Ship Blocking Suez Canal Could Be Stuck for Weeks
A containership blocking the Suez Canal like a "beached whale" may take weeks to free, the salvage company said, as officials stopped all ships entering the channel on Thursday in a new setback for global trade.
The 400-meter Ever Given, almost as long as the Empire State Building is high, is blocking transit in both directions through one of the world's busiest shipping channels for oil and grain and other trade linking Asia and Europe.
The Suez Canal Authority (SCA) said eight tugs were working to move the vessel, which got stuck diagonally across the single-lane southern stretch of the canal on Tuesday morning amid high winds and a dust storm.
"We can't exclude it might take weeks, depending on the situation," Peter Berdowski, CEO of Dutch company Boskalis which is trying to free the ship, told the Dutch television program "Nieuwsuur".
A total of 156 large containerships, tankers carrying oil and gas, and bulk vessels hauling grain have backed up at either end of the canal, Egypt's Leith Agencies said, creating one of the worst shipping jams seen for years.
Three ships were being escorted out of the canal, it added.
The blockage comes on top of the disruption to world trade already caused in the past year by COVID-19, with trade volumes hit by high rates of ship cancellations, shortages of containers and slower handling speeds at ports.
The SCA, which had allowed some vessels to enter the canal in the hope the blockage could be cleared, said it had temporarily suspended all traffic on Thursday. Shipping giant Maersk said in a customer advisory it had seven vessels affected.
Berdowski said the ship's bow and stern had been lifted up against either side of the canal.
"It is like an enormous beached whale. It's an enormous weight on the sand. We might have to work with a combination of reducing the weight by removing containers, oil and water from the ship, tug boats and dredging of sand."
A new attempt to move it would take place later on Thursday, the ship's technical manager, Bernhard Schulte Shipmanagement (BSM), said.
Roughly 30% of the world's shipping container volume transits through the 193 km (120 miles) Suez Canal daily, and about 12% of total global trade of all goods.
Shipping experts say that if the blockage is not cleared in the coming days, some shipping may reroute around Africa, which would add roughly a week to the journey.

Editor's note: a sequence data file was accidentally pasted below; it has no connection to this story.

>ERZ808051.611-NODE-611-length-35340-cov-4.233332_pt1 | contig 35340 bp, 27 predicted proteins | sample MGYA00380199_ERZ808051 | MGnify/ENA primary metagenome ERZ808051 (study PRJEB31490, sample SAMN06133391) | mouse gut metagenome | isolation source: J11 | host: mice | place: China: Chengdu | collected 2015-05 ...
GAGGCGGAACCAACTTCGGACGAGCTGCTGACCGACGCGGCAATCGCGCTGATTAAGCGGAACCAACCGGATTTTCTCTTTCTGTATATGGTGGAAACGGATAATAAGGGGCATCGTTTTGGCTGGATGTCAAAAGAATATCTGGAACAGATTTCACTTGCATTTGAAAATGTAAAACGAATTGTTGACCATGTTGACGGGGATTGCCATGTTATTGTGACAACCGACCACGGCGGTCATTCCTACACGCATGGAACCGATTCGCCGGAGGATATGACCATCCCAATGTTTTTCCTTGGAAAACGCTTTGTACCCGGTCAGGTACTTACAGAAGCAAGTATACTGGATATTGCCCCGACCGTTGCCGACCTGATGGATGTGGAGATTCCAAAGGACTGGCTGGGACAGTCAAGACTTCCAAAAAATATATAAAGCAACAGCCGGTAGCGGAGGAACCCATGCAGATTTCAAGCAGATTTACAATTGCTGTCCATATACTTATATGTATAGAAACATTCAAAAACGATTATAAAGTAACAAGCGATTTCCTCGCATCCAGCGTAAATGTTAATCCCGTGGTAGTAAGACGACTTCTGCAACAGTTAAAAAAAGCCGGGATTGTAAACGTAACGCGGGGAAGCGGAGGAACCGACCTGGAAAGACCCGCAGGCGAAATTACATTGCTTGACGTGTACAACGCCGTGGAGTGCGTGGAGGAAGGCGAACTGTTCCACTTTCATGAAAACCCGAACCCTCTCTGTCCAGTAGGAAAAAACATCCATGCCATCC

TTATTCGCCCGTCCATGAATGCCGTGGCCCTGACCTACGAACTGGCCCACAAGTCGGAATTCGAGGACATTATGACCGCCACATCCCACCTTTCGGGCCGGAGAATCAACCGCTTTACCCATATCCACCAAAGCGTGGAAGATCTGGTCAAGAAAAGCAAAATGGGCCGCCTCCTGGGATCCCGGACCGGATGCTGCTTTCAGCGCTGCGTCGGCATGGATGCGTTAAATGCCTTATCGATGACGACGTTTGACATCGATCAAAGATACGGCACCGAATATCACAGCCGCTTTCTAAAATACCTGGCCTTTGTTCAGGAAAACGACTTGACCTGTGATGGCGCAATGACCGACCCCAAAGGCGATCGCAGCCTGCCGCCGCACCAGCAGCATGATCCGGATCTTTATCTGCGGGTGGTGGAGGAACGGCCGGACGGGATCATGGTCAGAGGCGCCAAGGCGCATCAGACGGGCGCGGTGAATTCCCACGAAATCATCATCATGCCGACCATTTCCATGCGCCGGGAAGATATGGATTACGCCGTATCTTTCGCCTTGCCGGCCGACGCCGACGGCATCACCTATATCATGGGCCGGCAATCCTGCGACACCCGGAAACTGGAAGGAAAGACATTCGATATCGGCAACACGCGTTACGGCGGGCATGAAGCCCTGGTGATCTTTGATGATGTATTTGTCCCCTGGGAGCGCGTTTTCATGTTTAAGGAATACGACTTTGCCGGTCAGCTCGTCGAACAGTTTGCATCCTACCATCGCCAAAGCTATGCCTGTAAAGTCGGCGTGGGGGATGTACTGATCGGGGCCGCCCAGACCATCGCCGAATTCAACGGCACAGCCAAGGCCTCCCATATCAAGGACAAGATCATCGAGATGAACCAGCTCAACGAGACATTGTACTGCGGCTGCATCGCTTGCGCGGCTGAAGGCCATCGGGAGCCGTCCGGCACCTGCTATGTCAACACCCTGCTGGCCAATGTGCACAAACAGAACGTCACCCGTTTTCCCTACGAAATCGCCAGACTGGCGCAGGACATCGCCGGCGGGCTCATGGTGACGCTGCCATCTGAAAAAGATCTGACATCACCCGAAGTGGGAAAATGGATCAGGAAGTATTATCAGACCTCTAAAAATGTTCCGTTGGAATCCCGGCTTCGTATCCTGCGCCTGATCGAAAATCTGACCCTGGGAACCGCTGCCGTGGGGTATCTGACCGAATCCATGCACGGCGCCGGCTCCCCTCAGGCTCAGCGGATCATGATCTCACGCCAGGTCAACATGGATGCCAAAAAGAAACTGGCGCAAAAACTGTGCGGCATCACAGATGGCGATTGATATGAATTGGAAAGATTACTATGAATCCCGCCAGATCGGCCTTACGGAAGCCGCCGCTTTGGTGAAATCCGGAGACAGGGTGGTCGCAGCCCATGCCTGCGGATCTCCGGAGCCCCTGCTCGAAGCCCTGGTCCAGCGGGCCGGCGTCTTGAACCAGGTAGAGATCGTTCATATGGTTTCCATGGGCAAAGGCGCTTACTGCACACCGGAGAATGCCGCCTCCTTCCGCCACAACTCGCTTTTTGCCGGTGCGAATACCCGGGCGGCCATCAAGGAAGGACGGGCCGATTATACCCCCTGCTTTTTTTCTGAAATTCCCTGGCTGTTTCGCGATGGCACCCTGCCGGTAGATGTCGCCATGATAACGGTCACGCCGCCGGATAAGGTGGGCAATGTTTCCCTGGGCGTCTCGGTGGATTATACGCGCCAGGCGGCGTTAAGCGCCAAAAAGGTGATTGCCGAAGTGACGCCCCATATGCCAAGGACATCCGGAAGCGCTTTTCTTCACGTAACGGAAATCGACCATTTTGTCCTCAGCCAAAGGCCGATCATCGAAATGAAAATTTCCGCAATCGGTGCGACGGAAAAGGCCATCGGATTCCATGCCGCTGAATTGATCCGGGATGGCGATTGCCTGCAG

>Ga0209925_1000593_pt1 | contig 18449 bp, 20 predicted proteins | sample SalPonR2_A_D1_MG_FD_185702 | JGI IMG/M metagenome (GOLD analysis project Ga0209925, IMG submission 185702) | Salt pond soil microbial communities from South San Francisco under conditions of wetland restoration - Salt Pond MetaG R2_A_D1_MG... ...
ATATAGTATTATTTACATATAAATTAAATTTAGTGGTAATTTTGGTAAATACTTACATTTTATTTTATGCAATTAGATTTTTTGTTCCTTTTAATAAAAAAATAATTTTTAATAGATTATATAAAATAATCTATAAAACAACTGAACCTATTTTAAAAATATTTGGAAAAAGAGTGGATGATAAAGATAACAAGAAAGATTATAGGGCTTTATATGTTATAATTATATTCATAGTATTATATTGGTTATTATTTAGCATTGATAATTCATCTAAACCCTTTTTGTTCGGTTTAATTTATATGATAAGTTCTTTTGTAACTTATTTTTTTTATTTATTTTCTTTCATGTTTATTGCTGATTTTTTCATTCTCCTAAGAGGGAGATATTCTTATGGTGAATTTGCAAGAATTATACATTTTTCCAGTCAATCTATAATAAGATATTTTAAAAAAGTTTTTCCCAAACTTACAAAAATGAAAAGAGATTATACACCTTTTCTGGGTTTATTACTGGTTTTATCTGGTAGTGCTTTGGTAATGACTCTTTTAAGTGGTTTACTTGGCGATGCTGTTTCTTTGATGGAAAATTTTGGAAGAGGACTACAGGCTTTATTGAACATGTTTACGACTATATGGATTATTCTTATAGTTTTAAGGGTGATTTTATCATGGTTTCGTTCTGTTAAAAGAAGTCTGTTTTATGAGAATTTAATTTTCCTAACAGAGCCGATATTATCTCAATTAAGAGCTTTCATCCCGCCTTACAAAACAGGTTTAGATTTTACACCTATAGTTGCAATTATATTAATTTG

"Every port in Western Europe is going to feel this," Leon Willems, a spokesman for Rotterdam Port, Europe's largest, said. "We hope for both companies and consumers that it will be resolved soon. When these ships do arrive in Europe, there will inevitably be longer waiting times."
Consultancy Wood Mackenzie said the biggest impact was on container shipping, but there were also a total of 16 laden crude and product oil tankers due to sail through the canal and now delayed.
The tankers were carrying 870,000 tonnes of crude and 670,000 tonnes of clean oil products such as gasoline, naphtha and diesel, it said.
Russia and Saudi Arabia are the top two exporters of oil through the canal, while India and China are the main importers, oil analytics firm Vortexa said. Consultancy Kpler said the canal accounted for only 4.4% of total oil flows but a prolonged disruption would complicate flows of Russian and Caspian oil to Asia and oil from the Middle East into Europe.
Joanna Konings, senior economist, International Trade Analysis at Dutch bank ING, noted the container shipping industry was used to days of delays.
But Germany's BDI industry association was concerned. Deputy Managing Director Holger Loesch said earlier delays were already impacting production, with industries depending on raw materials or construction supply deliveries particularly affected.
About 16% of Germany’s chemicals imports arrive by ship via the Suez canal and the chief economist for the association of German chemicals and pharmaceuticals producers VCI, Henrik Meincke, said they would be affected with every day of blockage.
Ever Given's technical manager BSM said dredgers were working to clear sand and mud from around it while tugboats in conjunction with Ever Given's winches work to shift it.
Japanese shipowner Shoei Kisen apologized for the incident and said work on freeing the ship, which was heading to Europe from China, "has been extremely difficult" and it was not clear when the vessel would float again.
The owner and insurers face claims totaling millions of dollars even if the ship is refloated quickly, industry sources said on Wednesday. Shoei Kisen said the hull insurer of the group is MS&AD Insurance Group while the liability insurer is UK P&I Club.
The ship's GPS signal shows only minor changes to its position over the past 24 hours.
Two professional salvage teams from the Netherlands and Japan will work with local authorities to design a more effective plan to refloat the vessel, the company leasing it, Taiwan's Evergreen Marine Corp said.
(Reporting by Yusri Mohamed, Gavin Maguire, Florence Tan and Roslan Khasawneh; additional reporting by Bart Meijer, Yuka Obayashi, Sakura Murakami, Mark John, Dmitry Zhdannikov, Julia Payne, Carolyn Cohn, Jonathan Saul, Anthony Deutsch, Michael Hogan and Rene Wagner; editing by Robert Birsel, Aidan Lewis and Philippa Fletcher)